But in marked contrast to this characterization, my research
has revealed these men in a virtually unmanageable abundance.
In fact, I argue that the typical leader of a commercial or
colonial venture, in America, India, or the Mediterranean,
was precisely this kind of cosmopolitan figure, a man who
had been elsewhere or who was on his way there. Moreover,
this global experience permeated colonial societies and trade
factories, from governors, ministers, and officers down to
colonists, traders, and the tars who manned English ships.
No one knew what type of venture would prove viable or profitable,
so men who grasped the enthusiasms of the age tried them all.
In the course of chasing these cosmopolitans
around the globe, I have found myself repeatedly stumbling
across a number of obscure colonial experiments in which they
were involved„mostly, as it turns out, colonial failures.
Although„or perhaps even because„they were failures, these
colonial visions offer interesting correctives to a narrative
of imperial expansion. Moreover, most of these ventures
were collaborative projects. Men with experience in
different oceanic basins joined to promote these new colonial
efforts, attempting to fuse, for example, Atlantic settlement
models with Indian Ocean or Mediterranean trade.
These schemes give us the opportunity to explore the extent
to which there were distinct oceanic styles of engagement
and to what extent these styles were portable and mutable.
The failures enable us to recapture the expectations of contemporaries,
who had a range of commercial and diplomatic styles available
to them. This paper offers two examples, the two
failed colonies on and near Madagascar in the 1640s, and an
aborted colonization scheme for Tangier in 1661. Together
they illuminate the tension between global enterprises and
oceanic or regional cultures in the first century of English
expansion. They point to the challenges that hindered
European expansion, even in those ventures attempted by well-informed
and experienced men who brought with them every conceivable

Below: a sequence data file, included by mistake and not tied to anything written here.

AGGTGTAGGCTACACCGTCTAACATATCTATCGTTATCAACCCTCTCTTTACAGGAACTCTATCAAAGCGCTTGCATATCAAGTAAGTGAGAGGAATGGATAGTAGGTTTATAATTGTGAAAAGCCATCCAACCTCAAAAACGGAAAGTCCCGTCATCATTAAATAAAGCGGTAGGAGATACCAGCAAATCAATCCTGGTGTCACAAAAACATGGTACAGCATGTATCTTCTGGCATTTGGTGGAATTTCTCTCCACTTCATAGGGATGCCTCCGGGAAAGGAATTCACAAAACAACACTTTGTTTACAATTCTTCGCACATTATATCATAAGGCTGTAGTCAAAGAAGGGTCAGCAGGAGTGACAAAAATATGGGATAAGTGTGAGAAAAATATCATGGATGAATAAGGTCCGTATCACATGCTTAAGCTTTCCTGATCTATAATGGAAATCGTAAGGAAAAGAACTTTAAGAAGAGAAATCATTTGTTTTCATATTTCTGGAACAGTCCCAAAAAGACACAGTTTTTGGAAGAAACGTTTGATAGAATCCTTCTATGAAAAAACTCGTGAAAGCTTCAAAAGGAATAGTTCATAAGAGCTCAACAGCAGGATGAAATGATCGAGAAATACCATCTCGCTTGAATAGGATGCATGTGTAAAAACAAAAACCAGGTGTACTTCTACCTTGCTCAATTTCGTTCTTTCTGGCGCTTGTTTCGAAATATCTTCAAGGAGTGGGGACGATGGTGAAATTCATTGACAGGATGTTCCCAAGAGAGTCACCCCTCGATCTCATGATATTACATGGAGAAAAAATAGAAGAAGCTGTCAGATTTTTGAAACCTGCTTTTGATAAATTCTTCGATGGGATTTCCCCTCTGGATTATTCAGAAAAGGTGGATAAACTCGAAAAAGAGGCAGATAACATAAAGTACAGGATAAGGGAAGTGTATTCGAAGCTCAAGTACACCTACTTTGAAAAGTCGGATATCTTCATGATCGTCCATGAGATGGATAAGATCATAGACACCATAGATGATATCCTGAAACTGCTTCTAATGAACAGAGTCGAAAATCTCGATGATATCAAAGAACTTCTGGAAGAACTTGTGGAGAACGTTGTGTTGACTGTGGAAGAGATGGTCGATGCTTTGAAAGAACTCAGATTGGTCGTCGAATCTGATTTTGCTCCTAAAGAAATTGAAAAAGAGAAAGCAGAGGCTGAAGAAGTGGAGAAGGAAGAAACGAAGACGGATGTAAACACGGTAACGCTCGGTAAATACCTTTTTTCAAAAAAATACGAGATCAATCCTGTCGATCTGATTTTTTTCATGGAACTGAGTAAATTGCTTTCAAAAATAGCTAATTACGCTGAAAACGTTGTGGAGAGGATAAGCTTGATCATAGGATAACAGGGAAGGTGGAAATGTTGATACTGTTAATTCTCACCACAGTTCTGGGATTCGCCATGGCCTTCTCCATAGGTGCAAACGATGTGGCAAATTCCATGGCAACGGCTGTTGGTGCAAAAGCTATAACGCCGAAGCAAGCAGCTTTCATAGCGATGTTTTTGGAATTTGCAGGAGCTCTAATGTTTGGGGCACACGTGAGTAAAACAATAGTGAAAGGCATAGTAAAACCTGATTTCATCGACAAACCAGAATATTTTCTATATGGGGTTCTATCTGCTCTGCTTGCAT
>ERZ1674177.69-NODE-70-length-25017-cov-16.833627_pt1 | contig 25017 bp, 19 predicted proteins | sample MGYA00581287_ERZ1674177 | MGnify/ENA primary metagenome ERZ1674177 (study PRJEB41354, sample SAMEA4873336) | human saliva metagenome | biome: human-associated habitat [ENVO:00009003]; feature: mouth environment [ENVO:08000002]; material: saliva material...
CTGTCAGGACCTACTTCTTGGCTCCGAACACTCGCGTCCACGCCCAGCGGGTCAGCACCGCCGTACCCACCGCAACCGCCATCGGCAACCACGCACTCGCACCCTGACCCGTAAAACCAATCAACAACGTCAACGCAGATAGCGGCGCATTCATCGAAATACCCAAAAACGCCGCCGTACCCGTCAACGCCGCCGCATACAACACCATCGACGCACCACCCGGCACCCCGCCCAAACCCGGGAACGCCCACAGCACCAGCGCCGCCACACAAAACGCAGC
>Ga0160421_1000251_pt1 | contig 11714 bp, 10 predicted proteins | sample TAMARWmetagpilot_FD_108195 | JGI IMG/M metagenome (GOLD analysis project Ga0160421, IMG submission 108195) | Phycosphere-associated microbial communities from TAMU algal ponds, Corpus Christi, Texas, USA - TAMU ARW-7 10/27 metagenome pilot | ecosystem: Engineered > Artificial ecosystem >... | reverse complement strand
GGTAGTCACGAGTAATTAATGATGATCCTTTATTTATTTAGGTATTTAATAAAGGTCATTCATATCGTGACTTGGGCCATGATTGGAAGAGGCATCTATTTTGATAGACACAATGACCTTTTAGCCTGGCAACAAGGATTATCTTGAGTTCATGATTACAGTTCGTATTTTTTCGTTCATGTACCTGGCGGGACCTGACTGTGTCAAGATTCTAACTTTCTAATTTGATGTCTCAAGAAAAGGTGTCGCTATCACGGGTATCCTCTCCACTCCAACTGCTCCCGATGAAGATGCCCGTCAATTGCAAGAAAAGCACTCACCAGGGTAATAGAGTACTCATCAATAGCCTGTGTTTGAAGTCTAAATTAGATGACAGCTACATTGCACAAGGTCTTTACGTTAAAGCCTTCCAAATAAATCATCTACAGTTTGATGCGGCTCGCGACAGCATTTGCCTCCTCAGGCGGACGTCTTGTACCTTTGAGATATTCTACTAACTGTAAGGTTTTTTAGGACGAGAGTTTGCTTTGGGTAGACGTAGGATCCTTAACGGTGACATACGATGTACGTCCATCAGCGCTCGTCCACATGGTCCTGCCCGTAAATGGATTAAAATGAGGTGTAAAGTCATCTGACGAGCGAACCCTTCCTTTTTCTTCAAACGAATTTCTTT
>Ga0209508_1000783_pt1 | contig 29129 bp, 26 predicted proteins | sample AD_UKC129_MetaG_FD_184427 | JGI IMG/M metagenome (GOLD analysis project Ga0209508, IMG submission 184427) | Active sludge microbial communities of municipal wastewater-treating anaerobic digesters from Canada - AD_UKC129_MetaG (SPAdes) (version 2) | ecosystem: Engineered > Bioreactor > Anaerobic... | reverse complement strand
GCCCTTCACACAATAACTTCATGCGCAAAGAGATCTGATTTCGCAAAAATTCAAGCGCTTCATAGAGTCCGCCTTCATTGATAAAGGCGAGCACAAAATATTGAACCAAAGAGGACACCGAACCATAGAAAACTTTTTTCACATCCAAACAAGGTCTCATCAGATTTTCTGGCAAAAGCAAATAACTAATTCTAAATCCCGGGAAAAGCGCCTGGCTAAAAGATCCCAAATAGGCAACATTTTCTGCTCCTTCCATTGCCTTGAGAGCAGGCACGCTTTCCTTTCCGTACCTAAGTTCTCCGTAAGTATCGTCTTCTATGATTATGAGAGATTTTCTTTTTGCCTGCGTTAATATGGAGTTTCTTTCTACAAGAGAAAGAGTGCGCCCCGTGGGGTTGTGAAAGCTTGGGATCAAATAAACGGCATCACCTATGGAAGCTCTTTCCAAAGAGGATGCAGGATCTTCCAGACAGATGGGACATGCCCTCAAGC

advantage for successful exploitation of distant resources
but who were thwarted in these particular examples by two
constraints, the variant oceanic styles already coming into
definition and the resistance of indigenous people.
The English tried twice to settle colonies
on or near Madagascar, or what the English called St. Lawrence,
once at Augustine Bay in 1645-46, and five years later on
the island of Assada. Both efforts failed quickly in
the face of Malagasy resistance and high mortality from disease:
the few surviving planters were evacuated within months of
first settlement. These disastrous colonial enterprises
have been overshadowed by the many contemporary successful
English colonization efforts in the Atlantic and by the intermittently
formidable success of trade with the East Indies. Yet
the two Indian Ocean plantations are significant not only
because they are an odd and unexpected chapter in an uneven
epic of English expansion, but also because they illuminate
critical elements of English imperial aspirations in the seventeenth
century. Although inspired by the enormous success of
the East India Company, the Madagascar efforts were not shaped
by trade aspirations alone. An important feature of
the Madagascar colonies is the role that English experiences
in the American colonies across the Atlantic played in circumscribing
plans for colonization in the Indian Ocean. Personnel
signaled the connection: Sir William Courteen, who had first
held the patent for the West Indies before he lost it to the
Earl of Carlisle, held the patent for Madagascar, while Robert
Hunt, who had previously served as governor of the Caribbean
colony of Providence, promoted and led the second colonization
party on Assada. The Madagascar experiments therefore
illustrate the overlapping interests of colonial investors,
officers, and agents and the mixed benefit of the experience
such men could bring to bear on their different interests.
They also demonstrate the important and circular connections
between trade and settlement in the haphazard early years
of English economic expansion when strategies since separated
by historians were regarded as two overlapping routes on a
single avenue to profit. In this instance, however,
these connections contributed to the failure of the settlement.
The colony on Madagascar suffered from a number of impediments:
an adverse disease environment would likely have dictated
the colony's demise regardless of other circumstances.
But the colony was also hindered by the cosmopolitan nature
of its structure: rivalry with the East India Company and
clumsy dealings with the Malagasy, predicated more on American
than Indian Ocean models, ensured the failure of the settlement.7
In 1635, Sir William Courteen
secured a grant from Charles I that gave him and his associates
the right to initiate trade anywhere that the East India Company